A top Scottish teacher's union is drawing backlash from Christians in the United Kingdom after promoting a controversial play in which Jesus Christ is portrayed as a transsexual.
The Christian Institute, a nondenominational Christian charity in the U.K., reports the play titled The Gospel According to Jesus, Queen of Heaven was written by Jo Clifford, a man who identifies as a woman. Clifford also performs the title role in the play.
As the BBC previously reported, theatrical advertising described the play this way: "Jesus is a transexual woman. And it is now she walks the earth. This is a play with music that presents her sayings, her miracles, and her testimony. And she does not condemn the gays or the queers or the trans women or the trans men, and no, not the straight women nor the straight men neither. Because she is the Daughter of God, most certainly, and almost as certainly the son also. And God's child condemns nobody. She can only love..."
The Education Institute of Scotland (EIS) announced two passages from the play are scheduled to be performed at an LGBT event sponsored by the organization, whose website says they represent around 80 percent of lecturers and teachers in Scotland.
The EIS said the play "invites us to imagine Jesus coming back to earth in the present day as a trans woman." It will be a part of the EIS's Gay Pride event scheduled for June 17 to "celebrate Pride and the end of the school year."
Clifford told the BBC in 2018 the play was "an act of homage" to Jesus and never intended to mock or insult Christianity.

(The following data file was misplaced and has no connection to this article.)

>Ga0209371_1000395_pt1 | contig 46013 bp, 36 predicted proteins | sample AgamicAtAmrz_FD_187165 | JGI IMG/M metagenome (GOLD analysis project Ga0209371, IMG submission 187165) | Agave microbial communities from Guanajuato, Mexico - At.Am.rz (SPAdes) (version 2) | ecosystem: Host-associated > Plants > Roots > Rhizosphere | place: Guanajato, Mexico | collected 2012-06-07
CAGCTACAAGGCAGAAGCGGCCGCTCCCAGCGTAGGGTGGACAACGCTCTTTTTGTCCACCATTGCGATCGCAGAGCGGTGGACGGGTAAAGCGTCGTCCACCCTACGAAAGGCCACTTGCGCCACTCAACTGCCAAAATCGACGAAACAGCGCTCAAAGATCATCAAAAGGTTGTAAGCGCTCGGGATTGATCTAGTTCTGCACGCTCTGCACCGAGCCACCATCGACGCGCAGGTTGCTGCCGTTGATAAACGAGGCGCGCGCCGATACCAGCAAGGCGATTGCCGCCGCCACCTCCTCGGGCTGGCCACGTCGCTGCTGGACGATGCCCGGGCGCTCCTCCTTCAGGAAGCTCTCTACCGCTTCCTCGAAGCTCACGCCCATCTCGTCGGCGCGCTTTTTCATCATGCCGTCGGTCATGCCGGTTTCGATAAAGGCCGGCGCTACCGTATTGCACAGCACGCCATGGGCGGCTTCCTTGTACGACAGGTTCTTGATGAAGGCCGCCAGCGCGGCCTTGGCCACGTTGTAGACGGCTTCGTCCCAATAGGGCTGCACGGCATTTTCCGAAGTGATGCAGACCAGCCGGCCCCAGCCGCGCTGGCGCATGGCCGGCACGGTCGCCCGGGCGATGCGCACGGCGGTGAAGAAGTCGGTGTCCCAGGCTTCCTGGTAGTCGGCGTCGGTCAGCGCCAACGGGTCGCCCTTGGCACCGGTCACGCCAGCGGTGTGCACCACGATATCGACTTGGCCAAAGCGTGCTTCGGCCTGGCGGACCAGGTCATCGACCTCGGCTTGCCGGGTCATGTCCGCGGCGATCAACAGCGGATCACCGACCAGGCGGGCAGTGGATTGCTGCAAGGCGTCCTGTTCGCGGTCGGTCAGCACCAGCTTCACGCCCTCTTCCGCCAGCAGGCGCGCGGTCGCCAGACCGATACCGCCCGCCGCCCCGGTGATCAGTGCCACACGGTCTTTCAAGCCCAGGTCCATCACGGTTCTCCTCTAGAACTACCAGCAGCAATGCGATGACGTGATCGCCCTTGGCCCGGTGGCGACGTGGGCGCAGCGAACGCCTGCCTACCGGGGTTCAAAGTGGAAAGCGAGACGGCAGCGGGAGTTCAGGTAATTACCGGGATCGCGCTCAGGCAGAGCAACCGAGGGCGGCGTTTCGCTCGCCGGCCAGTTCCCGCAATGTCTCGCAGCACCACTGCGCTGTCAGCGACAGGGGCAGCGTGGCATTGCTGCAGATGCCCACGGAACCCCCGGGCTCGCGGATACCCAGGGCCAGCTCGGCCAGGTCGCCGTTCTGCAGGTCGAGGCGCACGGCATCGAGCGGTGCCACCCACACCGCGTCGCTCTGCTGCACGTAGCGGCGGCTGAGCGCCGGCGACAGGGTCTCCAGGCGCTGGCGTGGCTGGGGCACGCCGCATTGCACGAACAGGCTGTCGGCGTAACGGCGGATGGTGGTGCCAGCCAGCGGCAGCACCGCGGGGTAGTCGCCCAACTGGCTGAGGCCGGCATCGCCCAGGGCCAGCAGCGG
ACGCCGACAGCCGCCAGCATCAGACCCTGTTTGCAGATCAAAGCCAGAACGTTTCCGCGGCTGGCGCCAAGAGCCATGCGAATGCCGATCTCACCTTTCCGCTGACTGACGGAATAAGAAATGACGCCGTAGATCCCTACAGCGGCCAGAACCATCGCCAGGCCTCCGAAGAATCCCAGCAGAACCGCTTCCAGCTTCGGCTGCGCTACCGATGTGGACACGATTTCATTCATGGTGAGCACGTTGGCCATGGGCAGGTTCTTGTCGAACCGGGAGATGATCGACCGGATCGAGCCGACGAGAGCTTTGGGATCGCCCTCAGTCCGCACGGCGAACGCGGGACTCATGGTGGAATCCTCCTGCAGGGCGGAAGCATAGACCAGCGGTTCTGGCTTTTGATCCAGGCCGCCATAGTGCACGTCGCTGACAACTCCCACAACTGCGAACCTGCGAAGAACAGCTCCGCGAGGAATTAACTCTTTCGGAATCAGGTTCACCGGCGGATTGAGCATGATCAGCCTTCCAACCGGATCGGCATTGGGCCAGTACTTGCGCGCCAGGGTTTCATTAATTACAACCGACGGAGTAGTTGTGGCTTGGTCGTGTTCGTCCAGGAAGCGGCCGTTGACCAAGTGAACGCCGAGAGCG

But The Christian Institute's Education Officer John Denning said the play is deeply inconsiderate of Christians who are in the EIS.
"This play deliberately re-imagines Jesus as a trans woman and puts words into his mouth that he never said, misrepresenting him," Denning said. "That's deeply distressing and offensive for many Christians who value him and his teaching above all."
"It is hard to see how a teaching union justifies using the subscriptions paid by its members, many of whom are themselves Christians, to promote this play."
In 2016, the play was performed in a Church of England congregation in Manchester, even though it was opposed by several bishops, according to The Christian Institute.
Former Church of England Bishop of Rochester, Michael Nazir-Ali said: "It is quite clear from the Gospels that the identity of Jesus is male, his 'mum' is Mary and he always refers to God as 'Father', so to suggest otherwise is contrary to Christian teaching."
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